I’ve realized that you simply can’t plan on how much users you will have or how much money you’ll have from the product or how the product will look like(you just have to jump right in). When we were working on BizTeen we were told by a lot of people that you must do market research, that you must do mockups in Balsamiq(which I think is an abstraction of how mockups should be done).
We did balsamiq mockups but the thing was the product turned out totally different. Why? Because balsamiq gives you all these neat features that you think would go good and everything, yet when you start designing the actual product you come to the thought that YOU DONT NEED ALL THOSE FEATURES. Let your users tell you what you NEED!
When we did the market research we figure there were 400million users that could use our product – BizTeen. Market research is bullshit. You can’t expect everyone to visit your site. Just like Apple, they dont expect PC users, but…a lot of their users are former PC users(I can guarantee you that they didn’t plan that!).

After the past experiences I don’t plan anything. I don’t even do market research. Trust me, if you find it useful, I GUARANTEE SOMEONE ELSE WILL TOO! We just jump in and start developing, after doing some sorta brainstorming(what features we should add, etc). We ask a couple of “target users” what they think and then based on the majority of decisions we decide whether we’re gonna add that feature or not. Now I’m not pushing you into not doing any sort of planning, you should, but not much planning. You should do the planning that’ll affect your current product(like “We think we should add a update your status bar”), don’t do the planing that contains a 3rd factor(something that you don’t have a good “grip” on). Don’t plan on the conditions when you have X visitors, rather figure out how to solve the problems that are CURRENTLY facing you.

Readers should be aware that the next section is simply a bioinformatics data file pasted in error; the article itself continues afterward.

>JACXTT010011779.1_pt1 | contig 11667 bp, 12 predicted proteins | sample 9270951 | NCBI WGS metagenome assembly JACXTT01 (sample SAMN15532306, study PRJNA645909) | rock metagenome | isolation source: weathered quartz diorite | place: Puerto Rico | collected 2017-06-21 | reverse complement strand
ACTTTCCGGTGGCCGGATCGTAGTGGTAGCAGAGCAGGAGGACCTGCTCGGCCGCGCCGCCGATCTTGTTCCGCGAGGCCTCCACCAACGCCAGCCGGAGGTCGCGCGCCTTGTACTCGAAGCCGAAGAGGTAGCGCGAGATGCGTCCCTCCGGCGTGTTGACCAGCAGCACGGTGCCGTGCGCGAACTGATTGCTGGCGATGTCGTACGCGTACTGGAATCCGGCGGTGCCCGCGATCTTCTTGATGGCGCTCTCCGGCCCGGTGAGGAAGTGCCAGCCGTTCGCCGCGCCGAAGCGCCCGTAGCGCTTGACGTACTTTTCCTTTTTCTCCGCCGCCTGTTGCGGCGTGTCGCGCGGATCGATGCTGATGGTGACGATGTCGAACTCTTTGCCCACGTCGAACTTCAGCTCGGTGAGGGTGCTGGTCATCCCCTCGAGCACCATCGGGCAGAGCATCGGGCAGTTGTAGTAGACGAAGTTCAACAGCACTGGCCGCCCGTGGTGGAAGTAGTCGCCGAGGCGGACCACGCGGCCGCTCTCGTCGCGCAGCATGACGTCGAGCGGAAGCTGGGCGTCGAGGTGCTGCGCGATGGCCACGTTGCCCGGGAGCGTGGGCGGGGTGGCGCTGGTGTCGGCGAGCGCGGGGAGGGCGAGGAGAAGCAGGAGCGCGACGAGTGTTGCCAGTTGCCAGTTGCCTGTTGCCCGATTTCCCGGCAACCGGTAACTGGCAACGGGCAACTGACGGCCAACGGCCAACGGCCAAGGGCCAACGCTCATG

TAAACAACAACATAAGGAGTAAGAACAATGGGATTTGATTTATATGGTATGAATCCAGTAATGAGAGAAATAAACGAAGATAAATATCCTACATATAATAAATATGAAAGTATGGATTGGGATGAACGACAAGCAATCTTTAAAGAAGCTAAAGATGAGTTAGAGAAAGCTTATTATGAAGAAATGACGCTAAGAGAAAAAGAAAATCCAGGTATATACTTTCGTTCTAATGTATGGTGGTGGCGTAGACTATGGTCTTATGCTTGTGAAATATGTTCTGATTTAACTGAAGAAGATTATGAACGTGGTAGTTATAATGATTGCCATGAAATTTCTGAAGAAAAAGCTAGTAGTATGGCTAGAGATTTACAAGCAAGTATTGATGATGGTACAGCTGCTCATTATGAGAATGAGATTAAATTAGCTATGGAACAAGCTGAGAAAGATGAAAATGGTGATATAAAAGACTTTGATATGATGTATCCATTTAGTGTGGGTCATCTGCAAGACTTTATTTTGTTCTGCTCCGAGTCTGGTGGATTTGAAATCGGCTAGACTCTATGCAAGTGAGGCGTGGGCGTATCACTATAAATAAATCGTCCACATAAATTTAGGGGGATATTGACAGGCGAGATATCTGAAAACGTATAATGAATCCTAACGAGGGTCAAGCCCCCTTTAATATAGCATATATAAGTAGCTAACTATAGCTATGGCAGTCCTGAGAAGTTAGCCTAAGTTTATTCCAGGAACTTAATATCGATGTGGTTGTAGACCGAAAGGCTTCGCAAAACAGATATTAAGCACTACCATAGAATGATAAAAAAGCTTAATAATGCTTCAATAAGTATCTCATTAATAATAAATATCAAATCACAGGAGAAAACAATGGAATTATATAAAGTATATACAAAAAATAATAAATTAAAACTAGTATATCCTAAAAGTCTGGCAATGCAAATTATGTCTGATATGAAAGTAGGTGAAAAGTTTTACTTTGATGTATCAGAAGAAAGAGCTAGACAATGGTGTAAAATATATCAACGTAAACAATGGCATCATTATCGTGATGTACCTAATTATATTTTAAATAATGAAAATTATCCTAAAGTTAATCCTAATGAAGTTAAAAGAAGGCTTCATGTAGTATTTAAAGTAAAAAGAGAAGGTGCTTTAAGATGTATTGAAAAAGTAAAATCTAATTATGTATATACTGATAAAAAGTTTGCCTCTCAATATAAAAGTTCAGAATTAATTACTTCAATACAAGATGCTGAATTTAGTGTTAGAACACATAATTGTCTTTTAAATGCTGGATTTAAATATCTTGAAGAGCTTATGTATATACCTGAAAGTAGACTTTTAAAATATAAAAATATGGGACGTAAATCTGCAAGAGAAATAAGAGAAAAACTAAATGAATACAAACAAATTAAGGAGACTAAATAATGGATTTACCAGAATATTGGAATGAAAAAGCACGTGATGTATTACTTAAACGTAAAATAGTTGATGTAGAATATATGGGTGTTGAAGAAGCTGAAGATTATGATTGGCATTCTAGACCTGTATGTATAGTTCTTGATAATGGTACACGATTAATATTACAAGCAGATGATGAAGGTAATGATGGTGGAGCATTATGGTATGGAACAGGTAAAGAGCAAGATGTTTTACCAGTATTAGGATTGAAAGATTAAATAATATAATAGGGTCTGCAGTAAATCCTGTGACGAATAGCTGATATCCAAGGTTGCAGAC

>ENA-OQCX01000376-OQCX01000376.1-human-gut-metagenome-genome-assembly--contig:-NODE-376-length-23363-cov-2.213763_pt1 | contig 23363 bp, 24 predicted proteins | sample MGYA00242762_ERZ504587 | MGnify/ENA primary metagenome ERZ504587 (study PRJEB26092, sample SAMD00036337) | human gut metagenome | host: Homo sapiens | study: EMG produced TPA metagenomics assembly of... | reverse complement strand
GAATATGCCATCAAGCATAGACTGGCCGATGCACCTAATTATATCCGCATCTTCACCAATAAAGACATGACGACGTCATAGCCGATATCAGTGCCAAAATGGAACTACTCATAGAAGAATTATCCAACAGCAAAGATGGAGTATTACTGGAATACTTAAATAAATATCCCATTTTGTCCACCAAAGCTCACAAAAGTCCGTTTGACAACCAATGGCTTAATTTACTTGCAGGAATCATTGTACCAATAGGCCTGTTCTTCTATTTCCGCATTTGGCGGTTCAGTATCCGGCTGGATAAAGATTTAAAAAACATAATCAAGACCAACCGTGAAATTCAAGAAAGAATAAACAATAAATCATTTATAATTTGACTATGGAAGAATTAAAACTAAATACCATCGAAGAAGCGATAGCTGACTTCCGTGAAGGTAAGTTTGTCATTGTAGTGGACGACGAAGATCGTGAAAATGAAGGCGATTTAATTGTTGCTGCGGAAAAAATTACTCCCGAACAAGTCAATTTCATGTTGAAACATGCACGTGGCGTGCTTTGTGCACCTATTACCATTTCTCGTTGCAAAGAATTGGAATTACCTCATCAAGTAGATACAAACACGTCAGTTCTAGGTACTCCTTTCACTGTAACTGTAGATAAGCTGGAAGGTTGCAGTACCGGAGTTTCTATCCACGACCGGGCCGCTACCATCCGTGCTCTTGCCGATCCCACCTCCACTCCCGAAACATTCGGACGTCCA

I hope you find this apealing, make use of the mistakes other people made cause TRUST ME that’ll save you a bunch of time!

Design first, then code.

I can’t stress how important it is to do the design of your product first and then code it.
When I was working on my startup(bizteen.net) I first started coding it and then came to the stage that a lot of startups come to(“uuh should I add x here? should users be able to update statuses from one page or everywhere?:) the questions you ask yourself are definitely linked with the actual software infrastructure.

After a failed attempt with BizTeen I decided to do it all over again, this time start by designing the entire User interface. After I was done designing and slicing the PSD into XHTML/CSS I started the coding. Marvelously this worked perfectly. The application was created in no time.

After surviving that I really don’t understand when teams start the coding of a web app. first. It can definitely mislead the entire product into something you didn’t expect. My tip would be do the Design first and then code.

…what are your thoughts on this? have you had similar experiences?


This is my first blog post. On behalf of that, I’d like to welcome you to my blog. I’ll be writing posts on various topics that I find useful and interesting.